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Saturday, August 25, 2012

Jesus and the Ten Commandments

A few weeks ago, I posted on the commandments of Jesus, especially those found in the Sermon on the Mount (Matthew 5-7).

I wish to muse about what Jesus had to say about the Ten Commandments, which are found in Exodus 20 and Deuteronomy 5. (There are no significant differences between the two statements.) See here for the Wikipedia article on the Ten Commandments.

The Ten Commandments are these: (See the Wikipedia article -- there are variations in the ways people number them.)
1) Don't have any other gods.
2) Don't worship anything man-made.
3) Don't use God's name frivolously.
4) Rest on the Sabbath Day.
5) Honor your parents.
6) Don't commit murder.
7) Don't commit adultery.
8) Don't steal.
9) Don't offer false testimony*.
10) Don't lust after anything someone else has.

*Note that this is not "Don't lie." Lying is usually wrong, but the commandment is more specific, probably because of the significance of testifying falsely in court. There are examples of lies told, in the Old Testament, that were apparently approved by God. In no case were these told to give an advantage to the liar. Usually, they were to protect someone else. Also, the 7th commandment doesn't explicitly forbid fornication, not because fornication is not sinful, but because keeping a marriage covenant is so important.

Jesus mentioned some of the Ten Commandments. Here's what He had to say:
Matthew 19:16 Behold, one came to him and said, “Good teacher, what good thing shall I do, that I may have eternal life?”
17 He said to him, “Why do you call me good? No one is good but one, that is, God. But if you want to enter into life, keep the commandments.”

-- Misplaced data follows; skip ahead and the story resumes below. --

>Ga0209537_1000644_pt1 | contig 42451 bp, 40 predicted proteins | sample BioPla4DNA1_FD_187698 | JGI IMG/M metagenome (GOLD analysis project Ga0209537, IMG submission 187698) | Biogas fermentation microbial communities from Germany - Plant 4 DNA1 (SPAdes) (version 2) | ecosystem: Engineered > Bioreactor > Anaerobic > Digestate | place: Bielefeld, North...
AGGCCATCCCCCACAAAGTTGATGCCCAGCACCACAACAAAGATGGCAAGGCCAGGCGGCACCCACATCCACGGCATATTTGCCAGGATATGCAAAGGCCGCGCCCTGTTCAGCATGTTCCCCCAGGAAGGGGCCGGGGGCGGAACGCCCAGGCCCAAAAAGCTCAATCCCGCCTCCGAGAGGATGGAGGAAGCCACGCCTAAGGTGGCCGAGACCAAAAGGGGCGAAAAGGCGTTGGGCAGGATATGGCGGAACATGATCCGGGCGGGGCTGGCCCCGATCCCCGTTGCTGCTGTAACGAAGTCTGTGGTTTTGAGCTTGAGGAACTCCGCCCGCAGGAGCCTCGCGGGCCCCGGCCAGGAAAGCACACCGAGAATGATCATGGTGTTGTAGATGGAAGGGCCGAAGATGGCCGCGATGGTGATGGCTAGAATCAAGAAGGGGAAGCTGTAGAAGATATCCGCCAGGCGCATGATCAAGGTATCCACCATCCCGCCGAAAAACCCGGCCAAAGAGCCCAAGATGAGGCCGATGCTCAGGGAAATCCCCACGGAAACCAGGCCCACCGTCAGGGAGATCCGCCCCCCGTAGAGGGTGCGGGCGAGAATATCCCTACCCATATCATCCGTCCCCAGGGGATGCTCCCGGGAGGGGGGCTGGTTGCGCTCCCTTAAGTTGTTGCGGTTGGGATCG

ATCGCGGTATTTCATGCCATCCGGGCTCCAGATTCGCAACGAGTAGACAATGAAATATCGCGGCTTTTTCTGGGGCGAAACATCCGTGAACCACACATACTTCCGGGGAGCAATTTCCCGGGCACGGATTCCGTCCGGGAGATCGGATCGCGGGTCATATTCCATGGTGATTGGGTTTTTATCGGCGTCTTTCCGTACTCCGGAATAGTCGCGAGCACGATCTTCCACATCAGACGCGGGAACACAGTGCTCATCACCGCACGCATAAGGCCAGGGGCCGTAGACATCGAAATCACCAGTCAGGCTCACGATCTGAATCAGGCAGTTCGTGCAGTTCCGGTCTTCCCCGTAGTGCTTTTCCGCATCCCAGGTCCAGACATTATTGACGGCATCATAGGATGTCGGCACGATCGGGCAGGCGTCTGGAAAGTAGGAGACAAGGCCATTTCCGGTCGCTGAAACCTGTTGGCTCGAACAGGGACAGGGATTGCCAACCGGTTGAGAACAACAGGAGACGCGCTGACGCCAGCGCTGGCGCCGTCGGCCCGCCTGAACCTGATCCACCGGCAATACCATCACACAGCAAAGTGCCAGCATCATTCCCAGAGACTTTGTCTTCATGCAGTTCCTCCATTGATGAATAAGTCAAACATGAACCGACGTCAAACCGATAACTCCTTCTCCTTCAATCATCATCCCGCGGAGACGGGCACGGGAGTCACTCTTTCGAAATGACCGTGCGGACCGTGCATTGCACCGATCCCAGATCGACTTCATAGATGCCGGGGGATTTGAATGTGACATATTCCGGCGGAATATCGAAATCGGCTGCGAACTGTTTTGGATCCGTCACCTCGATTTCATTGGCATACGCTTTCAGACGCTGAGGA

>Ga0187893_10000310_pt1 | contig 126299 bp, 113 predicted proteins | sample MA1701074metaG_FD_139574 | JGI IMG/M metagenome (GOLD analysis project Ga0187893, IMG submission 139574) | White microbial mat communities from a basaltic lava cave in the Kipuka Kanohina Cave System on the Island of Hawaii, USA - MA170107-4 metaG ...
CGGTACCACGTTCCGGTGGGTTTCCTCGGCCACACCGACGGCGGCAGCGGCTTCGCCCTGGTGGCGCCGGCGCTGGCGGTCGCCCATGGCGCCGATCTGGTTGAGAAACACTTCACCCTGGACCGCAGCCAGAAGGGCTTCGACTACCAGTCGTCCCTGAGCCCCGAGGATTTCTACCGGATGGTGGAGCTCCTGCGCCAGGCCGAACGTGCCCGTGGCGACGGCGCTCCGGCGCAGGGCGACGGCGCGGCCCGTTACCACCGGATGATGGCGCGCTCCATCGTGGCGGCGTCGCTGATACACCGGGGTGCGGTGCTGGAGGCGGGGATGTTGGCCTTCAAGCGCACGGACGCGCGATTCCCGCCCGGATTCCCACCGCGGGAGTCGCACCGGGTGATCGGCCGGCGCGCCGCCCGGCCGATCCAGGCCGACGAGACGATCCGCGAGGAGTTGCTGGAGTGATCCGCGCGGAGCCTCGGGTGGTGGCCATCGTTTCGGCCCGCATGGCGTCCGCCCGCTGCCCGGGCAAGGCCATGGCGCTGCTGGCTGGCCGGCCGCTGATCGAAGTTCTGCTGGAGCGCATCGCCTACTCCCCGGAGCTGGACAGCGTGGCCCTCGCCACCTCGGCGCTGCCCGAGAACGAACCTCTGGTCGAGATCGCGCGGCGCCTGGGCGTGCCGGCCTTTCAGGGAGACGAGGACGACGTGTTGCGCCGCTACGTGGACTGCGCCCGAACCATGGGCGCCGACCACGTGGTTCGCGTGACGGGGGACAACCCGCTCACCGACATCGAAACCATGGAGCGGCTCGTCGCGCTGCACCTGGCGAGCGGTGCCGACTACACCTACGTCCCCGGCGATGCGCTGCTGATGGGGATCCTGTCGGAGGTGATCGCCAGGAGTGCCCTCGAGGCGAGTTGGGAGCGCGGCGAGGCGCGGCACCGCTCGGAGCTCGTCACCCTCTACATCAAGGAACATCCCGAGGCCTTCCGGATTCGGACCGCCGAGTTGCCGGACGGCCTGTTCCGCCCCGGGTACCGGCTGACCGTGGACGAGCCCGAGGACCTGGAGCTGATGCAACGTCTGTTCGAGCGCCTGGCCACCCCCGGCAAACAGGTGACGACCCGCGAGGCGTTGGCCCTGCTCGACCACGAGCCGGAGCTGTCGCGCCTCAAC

18 He said to him, “Which ones?”
Jesus said, “‘You shall not murder.’ ‘You shall not commit adultery.’ ‘You shall not steal.’ ‘You shall not offer false testimony.’ 19 ‘Honor your father and mother.’ And, ‘You shall love your neighbor as yourself.’” (All scripture quotations from the World English Bible, which is public domain.)

From the context, and what Jesus said  in Matthew 19, I conclude that Jesus affirmed Commandments 5 through 9. He not only affirmed the 6th and 7th commandments, but he expanded on them, in the Sermon on the Mount. The last part of verse 19, which Jesus quoted from Leviticus 19:18, would seem to cover the 10th commandment. So what about the first four? Jesus also spoke about the first and second commandment:

Matthew 22:35 One of them, a lawyer, asked him a question, testing him. 36 “Teacher, which is the greatest commandment in the law?”
37 Jesus said to him, “‘You shall love the Lord your God with all your heart, with all your soul, and with all your mind.’ 38 This is the first and great commandment. 39 A second likewise is this, ‘You shall love your neighbor as yourself.’ 40 The whole law and the prophets depend on these two commandments.” (The quote in verse 37 is from Deuteronomy 6:5, and it is the relevant portion of the quotation. If we really love God, there won't be any other gods in our lives.)

He also said: Matthew 5:33 “Again you have heard that it was said to them of old time, ‘You shall not make false vows, but shall perform to the Lord your vows,’ 34 but I tell you, don’t swear at all: neither by heaven, for it is the throne of God; 35 nor by the earth, for it is the footstool of his feet; nor by Jerusalem, for it is the city of the great King. 36 Neither shall you swear by your head, for you can’t make one hair white or black. 37 But let your ‘Yes’ be ‘Yes’ and your ‘No’ be ‘No.’ Whatever is more than these is of the evil one. That affirms the 3rd commandment.

The 4th commandment wasn't exactly affirmed by Christ, or by the early church. Christ said that the Sabbath was made for us, not us for the Sabbath, in Mark 2:23-28. There were occasions when Jesus healed on the Sabbath. The early church began celebrating on Sunday, apparently, not on the Sabbath (which is between sundown on Friday and sundown on Saturday). Paul said that some people regarded certain days, and some did not, in Romans 14:6, and indicated that either could be a means of honoring God. The New Testament, however, does not set aside, but affirms, the main principles of the 4th commandment, namely that it's a good idea to take some regular rest from work, and it's also a good idea to worship with others on a regular basis. (See here for more on the 4th commandment.)

Thanks for reading! Honor God and love your neighbors.


Philip Smith said...

Thank you for this.

Good analysis.

Martin LaBar said...

You are welcome. Thanks for reading and commenting.